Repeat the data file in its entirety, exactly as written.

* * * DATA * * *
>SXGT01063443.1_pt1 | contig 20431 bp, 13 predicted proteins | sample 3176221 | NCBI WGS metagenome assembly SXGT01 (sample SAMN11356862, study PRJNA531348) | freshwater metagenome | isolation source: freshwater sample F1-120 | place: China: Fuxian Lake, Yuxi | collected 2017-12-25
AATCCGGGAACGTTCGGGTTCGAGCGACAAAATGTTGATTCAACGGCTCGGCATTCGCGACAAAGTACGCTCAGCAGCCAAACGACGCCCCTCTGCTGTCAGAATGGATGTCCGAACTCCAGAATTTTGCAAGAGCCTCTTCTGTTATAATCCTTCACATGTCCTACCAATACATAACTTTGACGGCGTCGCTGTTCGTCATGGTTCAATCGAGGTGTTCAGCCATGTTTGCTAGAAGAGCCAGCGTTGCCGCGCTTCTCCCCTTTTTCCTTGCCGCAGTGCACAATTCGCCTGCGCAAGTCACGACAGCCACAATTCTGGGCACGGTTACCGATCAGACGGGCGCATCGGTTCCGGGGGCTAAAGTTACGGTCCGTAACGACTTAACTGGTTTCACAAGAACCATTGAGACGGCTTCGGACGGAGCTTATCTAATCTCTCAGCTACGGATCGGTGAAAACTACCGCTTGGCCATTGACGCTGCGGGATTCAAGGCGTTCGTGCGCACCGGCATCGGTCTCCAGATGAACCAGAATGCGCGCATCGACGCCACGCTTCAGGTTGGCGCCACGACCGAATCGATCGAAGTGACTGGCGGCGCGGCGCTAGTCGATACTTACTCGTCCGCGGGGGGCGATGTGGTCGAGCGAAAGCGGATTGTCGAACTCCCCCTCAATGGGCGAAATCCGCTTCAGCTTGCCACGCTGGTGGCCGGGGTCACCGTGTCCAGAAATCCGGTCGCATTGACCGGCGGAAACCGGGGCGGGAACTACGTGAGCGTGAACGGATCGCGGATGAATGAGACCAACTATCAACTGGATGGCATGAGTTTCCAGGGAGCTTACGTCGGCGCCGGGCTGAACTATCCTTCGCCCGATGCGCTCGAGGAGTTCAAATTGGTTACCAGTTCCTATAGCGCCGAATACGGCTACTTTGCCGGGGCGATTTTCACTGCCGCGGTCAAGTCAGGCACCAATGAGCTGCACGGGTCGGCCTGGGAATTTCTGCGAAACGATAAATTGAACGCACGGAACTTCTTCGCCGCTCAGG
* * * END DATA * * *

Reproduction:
>SXGT01063443.1_pt1 | contig 20431 bp, 13 predicted proteins | sample 3176221 | NCBI WGS metagenome assembly SXGT01 (sample SAMN11356862, study PRJNA531348) | freshwater metagenome | isolation source: freshwater sample F1-120 | place: China: Fuxian Lake, Yuxi | collected 2017-12-25
AATCCGGGAACGTTCGGGTTCGAGCGACAAAATGTTGATTCAACGGCTCGGCATTCGCGACAAAGTACGCTCAGCAGCCAAACGACGCCCCTCTGCTGTCAGAATGGATGTCCGAACTCCAGAATTTTGCAAGAGCCTCTTCTGTTATAATCCTTCACATGTCCTACCAATACATAACTTTGACGGCGTCGCTGTTCGTCATGGTTCAATCGAGGTGTTCAGCCATGTTTGCTAGAAGAGCCAGCGTTGCCGCGCTTCTCCCCTTTTTCCTTGCCGCAGTGCACAATTCGCCTGCGCAAGTCACGACAGCCACAATTCTGGGCACGGTTACCGATCAGACGGGCGCATCGGTTCCGGGGGCTAAAGTTACGGTCCGTAACGACTTAACTGGTTTCACAAGAACCATTGAGACGGCTTCGGACGGAGCTTATCTAATCTCTCAGCTACGGATCGGTGAAAACTACCGCTTGGCCATTGACGCTGCGGGATTCAAGGCGTTCGTGCGCACCGGCATCGGTCTCCAGATGAACCAGAATGCGCGCATCGACGCCACGCTTCAGGTTGGCGCCACGACCGAATCGATCGAAGTGACTGGCGGCGCGGCGCTAGTCGATACTTACTCGTCCGCGGGGGGCGATGTGGTCGAGCGAAAGCGGATTGTCGAACTCCCCCTCAATGGGCGAAATCCGCTTCAGCTTGCCACGCTGGTGGCCGGGGTCACCGTGTCCAGAAATCCGGTCGCATTGACCGGCGGAAACCGGGGCGGGAACTACGTGAGCGTGAACGGATCGCGGATGAATGAGACCAACTATCAACTGGATGGCATGAGTTTCCAGGGAGCTTACGTCGGCGCCGGGCTGAACTATCCTTCGCCCGATGCGCTCGAGGAGTTCAAATTGGTTACCAGTTCCTATAGCGCCGAATACGGCTACTTTGCCGGGGCGATTTTCACTGCCGCGGTCAAGTCAGGCACCAATGAGCTGCACGGGTCGGCCTGGGAATTTCTGCGAAACGATAAATTGAACGCACGGAACTTCTTCGCCGCTCAGG